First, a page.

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Friday, December 19, 2014

Students join effort to protect wild land

New Mexico is a wild place, but there’s no guarantee it will stay that way.
Outside factors like commercial interests and abusive recreation practices could destroy wild land, but it would remain untouched if it were declared official wilderness.

That’s the goal of the UNM Wilderness Alliance, said John Kavanaugh, president of the association.
“Wilderness is very much a citizen movement,” he said. “It’s people like the UNM Wilderness pushing for the designation, and that’s how we get these federal lands designated for wilderness.”

Wilderness titles keep land pristine by guaranteeing government protection for certain land areas. No motorized or wheeled vehicles, including mountain bikes, are allowed on protected areas. However, camping, hiking, rock climbing, bird watching and hunting are all activities that are allowed.

The Sandias, Manzanos, Pecos and the Ojito mountain ranges are wilderness areas.

Currently, Kavanaugh said the group is documenting the Manzano wilderness’ expanses. Basically, the group hikes all the back trails and takes note of how many people utilize the area and in what manner. By doing so, the group provides valuable data to an overworked Forest Service, Kavanaugh said.

“They don’t have the funds or personnel to effectively manage everything as they would like to,” he said. “Us, as citizen volunteers, we go out there and see what sort of use it’s getting. Although, it’s just an excuse great to go hiking, really.”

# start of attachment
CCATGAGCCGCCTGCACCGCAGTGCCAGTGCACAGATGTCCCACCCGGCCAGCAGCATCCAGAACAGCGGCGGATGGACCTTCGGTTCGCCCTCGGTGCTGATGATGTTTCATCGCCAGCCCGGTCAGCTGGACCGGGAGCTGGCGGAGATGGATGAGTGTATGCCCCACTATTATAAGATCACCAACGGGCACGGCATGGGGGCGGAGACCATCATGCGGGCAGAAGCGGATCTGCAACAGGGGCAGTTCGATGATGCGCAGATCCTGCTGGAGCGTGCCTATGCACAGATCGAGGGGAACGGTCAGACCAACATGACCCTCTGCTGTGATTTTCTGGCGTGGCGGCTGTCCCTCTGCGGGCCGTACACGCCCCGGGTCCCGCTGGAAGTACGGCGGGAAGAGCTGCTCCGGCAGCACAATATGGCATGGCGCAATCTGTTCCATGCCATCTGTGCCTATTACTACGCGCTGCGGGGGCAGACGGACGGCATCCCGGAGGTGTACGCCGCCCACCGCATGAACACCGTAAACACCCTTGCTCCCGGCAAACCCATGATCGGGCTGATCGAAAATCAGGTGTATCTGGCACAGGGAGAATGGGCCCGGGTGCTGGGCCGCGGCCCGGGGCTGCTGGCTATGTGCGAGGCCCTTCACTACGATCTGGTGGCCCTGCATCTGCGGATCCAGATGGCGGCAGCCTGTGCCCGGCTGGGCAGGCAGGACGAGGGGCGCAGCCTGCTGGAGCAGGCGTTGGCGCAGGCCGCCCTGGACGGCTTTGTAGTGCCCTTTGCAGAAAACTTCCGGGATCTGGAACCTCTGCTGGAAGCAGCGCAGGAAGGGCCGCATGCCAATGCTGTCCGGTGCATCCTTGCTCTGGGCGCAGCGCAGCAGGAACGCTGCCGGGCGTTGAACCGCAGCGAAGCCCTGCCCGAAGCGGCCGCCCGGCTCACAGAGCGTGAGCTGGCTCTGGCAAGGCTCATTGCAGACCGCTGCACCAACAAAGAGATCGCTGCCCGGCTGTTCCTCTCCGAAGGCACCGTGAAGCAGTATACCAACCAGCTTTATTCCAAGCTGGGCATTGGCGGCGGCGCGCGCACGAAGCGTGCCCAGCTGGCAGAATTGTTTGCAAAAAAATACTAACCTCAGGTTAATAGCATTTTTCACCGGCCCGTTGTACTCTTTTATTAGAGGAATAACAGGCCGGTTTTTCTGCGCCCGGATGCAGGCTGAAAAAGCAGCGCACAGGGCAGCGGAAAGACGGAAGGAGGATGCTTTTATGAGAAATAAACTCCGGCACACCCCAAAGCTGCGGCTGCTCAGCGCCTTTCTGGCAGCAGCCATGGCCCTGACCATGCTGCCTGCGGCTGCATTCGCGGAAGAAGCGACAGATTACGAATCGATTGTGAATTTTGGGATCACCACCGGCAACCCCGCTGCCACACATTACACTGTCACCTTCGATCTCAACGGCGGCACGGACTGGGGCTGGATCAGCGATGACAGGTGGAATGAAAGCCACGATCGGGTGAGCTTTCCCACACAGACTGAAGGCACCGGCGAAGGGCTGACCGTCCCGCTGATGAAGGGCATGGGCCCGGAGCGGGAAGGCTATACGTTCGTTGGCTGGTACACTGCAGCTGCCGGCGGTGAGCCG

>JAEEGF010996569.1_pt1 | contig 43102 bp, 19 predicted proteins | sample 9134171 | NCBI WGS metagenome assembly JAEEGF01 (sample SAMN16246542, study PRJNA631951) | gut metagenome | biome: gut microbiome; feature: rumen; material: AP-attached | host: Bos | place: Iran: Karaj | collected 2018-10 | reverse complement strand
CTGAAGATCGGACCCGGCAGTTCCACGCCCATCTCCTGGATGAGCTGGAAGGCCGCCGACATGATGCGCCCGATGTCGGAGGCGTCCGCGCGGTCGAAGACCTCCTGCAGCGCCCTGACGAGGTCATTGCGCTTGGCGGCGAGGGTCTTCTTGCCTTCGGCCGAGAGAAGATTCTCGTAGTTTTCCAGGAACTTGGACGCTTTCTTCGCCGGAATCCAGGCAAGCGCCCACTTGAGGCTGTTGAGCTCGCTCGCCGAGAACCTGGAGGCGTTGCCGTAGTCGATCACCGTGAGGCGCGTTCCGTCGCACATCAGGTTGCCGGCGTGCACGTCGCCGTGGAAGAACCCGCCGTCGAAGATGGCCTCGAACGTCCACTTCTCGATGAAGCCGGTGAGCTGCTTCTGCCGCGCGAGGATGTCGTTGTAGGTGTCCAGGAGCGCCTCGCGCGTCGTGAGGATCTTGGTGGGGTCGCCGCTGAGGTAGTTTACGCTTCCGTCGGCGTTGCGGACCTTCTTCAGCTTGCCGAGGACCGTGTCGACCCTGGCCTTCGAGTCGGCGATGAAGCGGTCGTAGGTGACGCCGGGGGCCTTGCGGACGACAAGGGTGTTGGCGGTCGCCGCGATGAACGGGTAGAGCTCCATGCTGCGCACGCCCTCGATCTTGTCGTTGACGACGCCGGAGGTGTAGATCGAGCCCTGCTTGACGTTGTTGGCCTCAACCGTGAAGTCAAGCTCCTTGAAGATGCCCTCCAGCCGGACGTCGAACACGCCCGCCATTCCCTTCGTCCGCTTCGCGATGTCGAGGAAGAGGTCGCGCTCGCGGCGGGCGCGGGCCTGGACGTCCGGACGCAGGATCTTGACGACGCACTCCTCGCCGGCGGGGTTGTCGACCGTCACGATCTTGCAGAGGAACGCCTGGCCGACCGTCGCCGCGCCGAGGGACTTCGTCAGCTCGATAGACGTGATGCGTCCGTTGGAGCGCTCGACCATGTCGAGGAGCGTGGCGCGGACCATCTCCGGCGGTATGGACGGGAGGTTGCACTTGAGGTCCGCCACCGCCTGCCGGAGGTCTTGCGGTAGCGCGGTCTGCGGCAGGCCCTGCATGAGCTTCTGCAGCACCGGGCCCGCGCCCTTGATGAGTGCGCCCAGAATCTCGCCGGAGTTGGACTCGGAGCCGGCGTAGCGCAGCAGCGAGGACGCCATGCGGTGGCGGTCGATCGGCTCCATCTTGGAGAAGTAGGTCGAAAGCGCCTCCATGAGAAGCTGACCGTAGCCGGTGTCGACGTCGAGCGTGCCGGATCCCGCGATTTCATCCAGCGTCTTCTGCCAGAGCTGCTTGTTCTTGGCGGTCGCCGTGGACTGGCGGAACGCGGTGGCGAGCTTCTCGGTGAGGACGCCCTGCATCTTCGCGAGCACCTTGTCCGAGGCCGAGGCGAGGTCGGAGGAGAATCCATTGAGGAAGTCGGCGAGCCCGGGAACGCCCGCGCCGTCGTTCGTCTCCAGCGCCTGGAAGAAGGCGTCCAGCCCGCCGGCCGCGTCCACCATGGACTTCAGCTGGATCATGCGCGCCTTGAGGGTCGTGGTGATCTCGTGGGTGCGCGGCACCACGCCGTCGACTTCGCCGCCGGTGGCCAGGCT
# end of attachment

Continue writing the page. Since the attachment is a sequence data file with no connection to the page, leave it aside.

Nathan Newcomer, the associate director of the New Mexico Wilderness Alliance, said he started the UNM organization about six years ago because it’s important to have a college chapter.

“When you look you at the conservation movement, it’s a lot of older people,” he said. “It’s a need to get college students involved.”
That’s not all the group does, though.

A lot of the time it has political petitions fighting for more wilderness designations, such as its current one for the Otero Mesa, or to protect endangered species, like last year with the lobo.
And there’s no shortage of work to do.

The group said only about 2 percent of New Mexico is designated wilderness compared to the relatively high proportion of wild land — land that’s undeveloped, but not protected by the government — which is around 42 percent.

Yadeeh Sawyer, vice president of the UNM chapter, said she wants these places around the state to be valued.
“We want the places you think of as wild and people to appreciate it for what it could be, what it is, and for the future of it,” she said.

The group encourages everyone to get involved with its meetings or hikes.
Sawyer said getting more paying, card-carrying members is not her biggest priority.

“We prefer someone go out on a hike with us and be involved and not pay than to limit the involvement.”
In fact, Kavanaugh said keeping New Mexico wilderness, the birthplace of the movement, alive is the group’s most important goal.

“I am actually from Virginia where I got to see wild places being destroyed actively,” Kavanaugh said. “I came out to New Mexico seven years ago and just fell in love. The Chihuahuain desert to the Pecos Wilderness to the trout streams in the Gila. It’s all good.”